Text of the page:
• 1. State Key Laboratory of Integrated Optoelectronics, College of Electronic Science and Engineering, Jilin University, 130012 Changchun, China
  • 2. State Key Laboratory of Precision Measurement Technology and Instruments, Department of Precision Instrument, Tsinghua University, 100084 Beijing, China
  • Corresponding author: Yong-Lai Zhang, yonglaizhang@jlu.edu.cn
    Corresponding author: Hong-Bo Sun, hbsun@tsinghua.edu.cn

doi: https://doi.org/10.37188/lam.2021.007

Abstract: Compound eyes (CEs) are advanced optical visual systems with distinct features of large view-fields, infinite depth of field, and dynamic imaging capability, revealing their significant potential in applications including robot vision, unmanned aerial vehicle detection, and medical diagnosis. Compared with macroscopic CEs, which primarily comprise multicamera arrays, compact integrated CEs have garnered significant attention because of their portability and possibility of flexible integration with microrobots and in-vivo medical facilities. To date, considerable effort has been devoted to this field, in which manufacturing technologies are vital to the development of artificial CEs (ACEs) capable of large field-of-view imaging, depth information collection, and three-dimensional imaging. Challenges and opportunities exist for the practical application of advanced ACEs. This paper reviews state-of-the-art technologies for manufacturing ACEs, and then briefly summarises their potential applications in different fields. Finally, the current challenges and perspectives of ACEs are discussed.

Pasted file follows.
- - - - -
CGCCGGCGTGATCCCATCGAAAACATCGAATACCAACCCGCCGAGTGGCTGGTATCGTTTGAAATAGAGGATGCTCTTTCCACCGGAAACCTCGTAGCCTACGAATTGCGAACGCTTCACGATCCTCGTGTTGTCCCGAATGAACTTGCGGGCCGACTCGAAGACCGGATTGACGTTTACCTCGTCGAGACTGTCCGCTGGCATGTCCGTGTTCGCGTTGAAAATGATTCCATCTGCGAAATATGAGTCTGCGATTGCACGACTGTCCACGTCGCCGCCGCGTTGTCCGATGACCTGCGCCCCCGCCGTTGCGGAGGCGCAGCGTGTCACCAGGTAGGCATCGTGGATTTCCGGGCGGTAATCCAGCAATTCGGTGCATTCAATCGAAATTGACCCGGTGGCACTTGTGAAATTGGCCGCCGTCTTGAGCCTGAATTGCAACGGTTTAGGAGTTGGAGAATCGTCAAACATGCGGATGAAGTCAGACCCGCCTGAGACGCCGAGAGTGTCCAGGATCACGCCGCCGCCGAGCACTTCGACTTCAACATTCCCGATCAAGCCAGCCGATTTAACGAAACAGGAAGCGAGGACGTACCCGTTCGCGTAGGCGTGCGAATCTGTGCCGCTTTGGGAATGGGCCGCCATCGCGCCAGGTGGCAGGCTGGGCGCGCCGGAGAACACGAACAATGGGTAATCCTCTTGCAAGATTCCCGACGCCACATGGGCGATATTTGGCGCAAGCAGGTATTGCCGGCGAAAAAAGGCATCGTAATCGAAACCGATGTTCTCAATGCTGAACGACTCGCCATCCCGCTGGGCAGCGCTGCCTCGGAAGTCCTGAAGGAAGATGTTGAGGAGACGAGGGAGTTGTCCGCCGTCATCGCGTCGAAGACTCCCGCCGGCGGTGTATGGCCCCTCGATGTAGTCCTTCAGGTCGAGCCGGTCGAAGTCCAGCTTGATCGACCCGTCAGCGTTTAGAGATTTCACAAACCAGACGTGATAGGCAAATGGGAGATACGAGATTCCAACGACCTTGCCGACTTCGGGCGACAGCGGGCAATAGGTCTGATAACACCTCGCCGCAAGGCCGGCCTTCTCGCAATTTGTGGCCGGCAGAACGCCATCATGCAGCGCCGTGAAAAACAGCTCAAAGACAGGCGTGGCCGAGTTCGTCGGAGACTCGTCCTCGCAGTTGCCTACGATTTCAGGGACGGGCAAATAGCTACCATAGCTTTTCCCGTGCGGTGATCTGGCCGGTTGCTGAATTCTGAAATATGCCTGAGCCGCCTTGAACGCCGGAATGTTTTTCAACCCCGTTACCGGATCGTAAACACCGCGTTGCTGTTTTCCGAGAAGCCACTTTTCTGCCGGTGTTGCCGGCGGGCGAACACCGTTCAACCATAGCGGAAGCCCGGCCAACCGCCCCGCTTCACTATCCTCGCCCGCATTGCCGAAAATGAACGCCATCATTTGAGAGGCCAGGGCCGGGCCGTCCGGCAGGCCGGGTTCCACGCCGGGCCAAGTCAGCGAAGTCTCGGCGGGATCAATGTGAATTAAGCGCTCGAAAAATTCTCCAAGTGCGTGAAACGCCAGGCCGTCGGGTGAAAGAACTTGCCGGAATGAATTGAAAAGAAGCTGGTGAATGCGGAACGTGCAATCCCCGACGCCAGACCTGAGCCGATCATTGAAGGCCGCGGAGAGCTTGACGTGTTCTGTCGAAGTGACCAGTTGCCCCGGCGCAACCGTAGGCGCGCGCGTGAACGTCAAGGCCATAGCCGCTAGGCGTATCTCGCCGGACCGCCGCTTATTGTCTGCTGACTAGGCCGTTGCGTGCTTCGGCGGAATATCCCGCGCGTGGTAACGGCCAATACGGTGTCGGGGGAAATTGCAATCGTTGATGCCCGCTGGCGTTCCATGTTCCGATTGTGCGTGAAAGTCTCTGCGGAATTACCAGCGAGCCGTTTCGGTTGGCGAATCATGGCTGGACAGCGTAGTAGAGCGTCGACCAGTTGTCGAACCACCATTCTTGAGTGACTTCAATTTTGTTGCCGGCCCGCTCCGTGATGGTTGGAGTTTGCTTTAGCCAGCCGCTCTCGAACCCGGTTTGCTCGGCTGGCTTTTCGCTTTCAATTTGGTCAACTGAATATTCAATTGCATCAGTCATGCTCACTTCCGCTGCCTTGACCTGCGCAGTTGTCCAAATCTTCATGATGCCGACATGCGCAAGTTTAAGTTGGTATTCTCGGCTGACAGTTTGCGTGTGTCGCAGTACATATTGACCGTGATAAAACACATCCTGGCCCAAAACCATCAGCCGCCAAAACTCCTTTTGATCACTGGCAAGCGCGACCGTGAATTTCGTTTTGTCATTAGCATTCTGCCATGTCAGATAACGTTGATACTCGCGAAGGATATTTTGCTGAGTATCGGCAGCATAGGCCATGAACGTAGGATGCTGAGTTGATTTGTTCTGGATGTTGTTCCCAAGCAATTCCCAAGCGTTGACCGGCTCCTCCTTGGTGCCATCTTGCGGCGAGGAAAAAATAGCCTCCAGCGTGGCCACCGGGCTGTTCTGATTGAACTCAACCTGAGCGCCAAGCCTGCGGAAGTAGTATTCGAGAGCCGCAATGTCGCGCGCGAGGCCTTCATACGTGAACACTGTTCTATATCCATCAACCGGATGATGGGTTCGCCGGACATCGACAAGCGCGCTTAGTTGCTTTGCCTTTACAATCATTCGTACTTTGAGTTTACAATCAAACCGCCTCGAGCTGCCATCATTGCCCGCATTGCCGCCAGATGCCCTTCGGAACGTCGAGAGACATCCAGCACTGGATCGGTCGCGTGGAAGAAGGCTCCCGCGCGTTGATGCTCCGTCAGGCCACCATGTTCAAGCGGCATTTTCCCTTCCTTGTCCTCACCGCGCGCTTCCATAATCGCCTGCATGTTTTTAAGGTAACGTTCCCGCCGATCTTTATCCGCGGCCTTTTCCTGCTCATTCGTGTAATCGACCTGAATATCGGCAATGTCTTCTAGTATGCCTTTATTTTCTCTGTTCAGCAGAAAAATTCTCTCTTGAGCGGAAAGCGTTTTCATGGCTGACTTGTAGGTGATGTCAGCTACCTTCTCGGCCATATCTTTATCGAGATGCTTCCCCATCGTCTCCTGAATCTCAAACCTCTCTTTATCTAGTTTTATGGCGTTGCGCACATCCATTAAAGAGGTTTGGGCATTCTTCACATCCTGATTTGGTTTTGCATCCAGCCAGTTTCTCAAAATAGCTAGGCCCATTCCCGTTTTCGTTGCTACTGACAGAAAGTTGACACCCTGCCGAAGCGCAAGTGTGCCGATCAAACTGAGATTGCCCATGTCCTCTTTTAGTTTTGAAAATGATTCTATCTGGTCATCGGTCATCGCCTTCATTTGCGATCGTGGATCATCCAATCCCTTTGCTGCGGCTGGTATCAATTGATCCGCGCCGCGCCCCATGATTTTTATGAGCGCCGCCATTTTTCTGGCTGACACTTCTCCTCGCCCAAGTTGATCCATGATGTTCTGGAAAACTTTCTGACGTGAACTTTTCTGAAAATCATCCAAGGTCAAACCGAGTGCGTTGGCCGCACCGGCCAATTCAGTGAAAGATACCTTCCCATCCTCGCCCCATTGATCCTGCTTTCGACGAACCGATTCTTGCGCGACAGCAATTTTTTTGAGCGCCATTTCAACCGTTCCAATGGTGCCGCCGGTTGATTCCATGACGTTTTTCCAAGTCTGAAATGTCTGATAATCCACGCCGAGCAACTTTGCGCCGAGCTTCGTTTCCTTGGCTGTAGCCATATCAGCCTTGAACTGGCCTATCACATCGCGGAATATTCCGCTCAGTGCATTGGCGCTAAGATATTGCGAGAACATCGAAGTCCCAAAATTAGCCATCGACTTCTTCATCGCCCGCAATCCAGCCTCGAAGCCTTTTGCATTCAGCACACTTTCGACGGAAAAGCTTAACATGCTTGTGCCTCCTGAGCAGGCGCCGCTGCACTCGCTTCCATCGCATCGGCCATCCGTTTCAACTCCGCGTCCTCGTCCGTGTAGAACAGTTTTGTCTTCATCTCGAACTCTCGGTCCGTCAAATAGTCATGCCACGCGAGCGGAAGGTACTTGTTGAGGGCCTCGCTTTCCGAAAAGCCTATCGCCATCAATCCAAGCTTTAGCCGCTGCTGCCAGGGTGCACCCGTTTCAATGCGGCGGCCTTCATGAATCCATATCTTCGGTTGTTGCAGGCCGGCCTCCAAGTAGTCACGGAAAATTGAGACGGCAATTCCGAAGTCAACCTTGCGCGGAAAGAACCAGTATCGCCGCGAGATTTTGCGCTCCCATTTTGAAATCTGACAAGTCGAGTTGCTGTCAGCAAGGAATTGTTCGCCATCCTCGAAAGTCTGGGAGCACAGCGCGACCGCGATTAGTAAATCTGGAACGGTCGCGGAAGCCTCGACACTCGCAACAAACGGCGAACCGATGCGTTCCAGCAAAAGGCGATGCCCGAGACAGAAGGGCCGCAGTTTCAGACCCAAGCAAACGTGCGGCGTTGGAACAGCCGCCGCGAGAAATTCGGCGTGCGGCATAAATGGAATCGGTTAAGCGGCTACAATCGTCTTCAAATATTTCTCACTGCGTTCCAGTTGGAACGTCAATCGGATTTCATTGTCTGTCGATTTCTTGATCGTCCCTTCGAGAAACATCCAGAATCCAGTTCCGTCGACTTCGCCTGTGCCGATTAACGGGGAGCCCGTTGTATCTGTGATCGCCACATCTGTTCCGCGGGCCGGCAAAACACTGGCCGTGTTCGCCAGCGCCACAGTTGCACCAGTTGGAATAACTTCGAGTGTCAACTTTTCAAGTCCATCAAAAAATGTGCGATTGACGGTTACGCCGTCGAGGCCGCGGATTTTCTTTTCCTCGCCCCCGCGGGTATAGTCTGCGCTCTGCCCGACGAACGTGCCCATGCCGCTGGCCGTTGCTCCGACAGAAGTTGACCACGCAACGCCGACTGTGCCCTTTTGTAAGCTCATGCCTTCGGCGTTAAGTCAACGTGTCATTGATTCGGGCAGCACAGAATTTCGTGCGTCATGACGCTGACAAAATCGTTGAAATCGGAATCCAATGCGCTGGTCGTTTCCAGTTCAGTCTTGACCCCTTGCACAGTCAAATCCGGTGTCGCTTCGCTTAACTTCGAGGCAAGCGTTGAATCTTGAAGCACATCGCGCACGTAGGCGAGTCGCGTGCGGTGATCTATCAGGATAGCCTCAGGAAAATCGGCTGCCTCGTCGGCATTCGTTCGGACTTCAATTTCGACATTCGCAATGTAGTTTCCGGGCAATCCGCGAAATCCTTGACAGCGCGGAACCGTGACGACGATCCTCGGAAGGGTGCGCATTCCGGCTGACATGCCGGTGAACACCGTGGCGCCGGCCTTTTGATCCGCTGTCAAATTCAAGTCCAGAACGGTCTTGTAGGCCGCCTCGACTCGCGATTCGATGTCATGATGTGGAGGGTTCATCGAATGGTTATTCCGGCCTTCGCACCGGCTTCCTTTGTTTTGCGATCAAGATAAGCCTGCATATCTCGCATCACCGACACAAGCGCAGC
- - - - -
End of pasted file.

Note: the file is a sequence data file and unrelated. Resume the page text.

Research Summary

Artificial compound eyes: inspiration for advanced camera systems.

Compound eyes of arthropods are advanced and fascinating visual systems with distinct features of small sizes, large view-fields, infinite depths of field, and dynamic imaging capability. Thus far, considerable efforts have been devoted to the fabrication of artificial compound eye cameras due to their promising applications in robotic vision, unmanned aerial vehicle detection, and medical diagnosis. Hong-Bo Sun from Tsinghua University and his colleagues reviewed state-of-the-art technologies for manufacturing artificial compound eye cameras and also discussed challenges and perspectives for their future applications.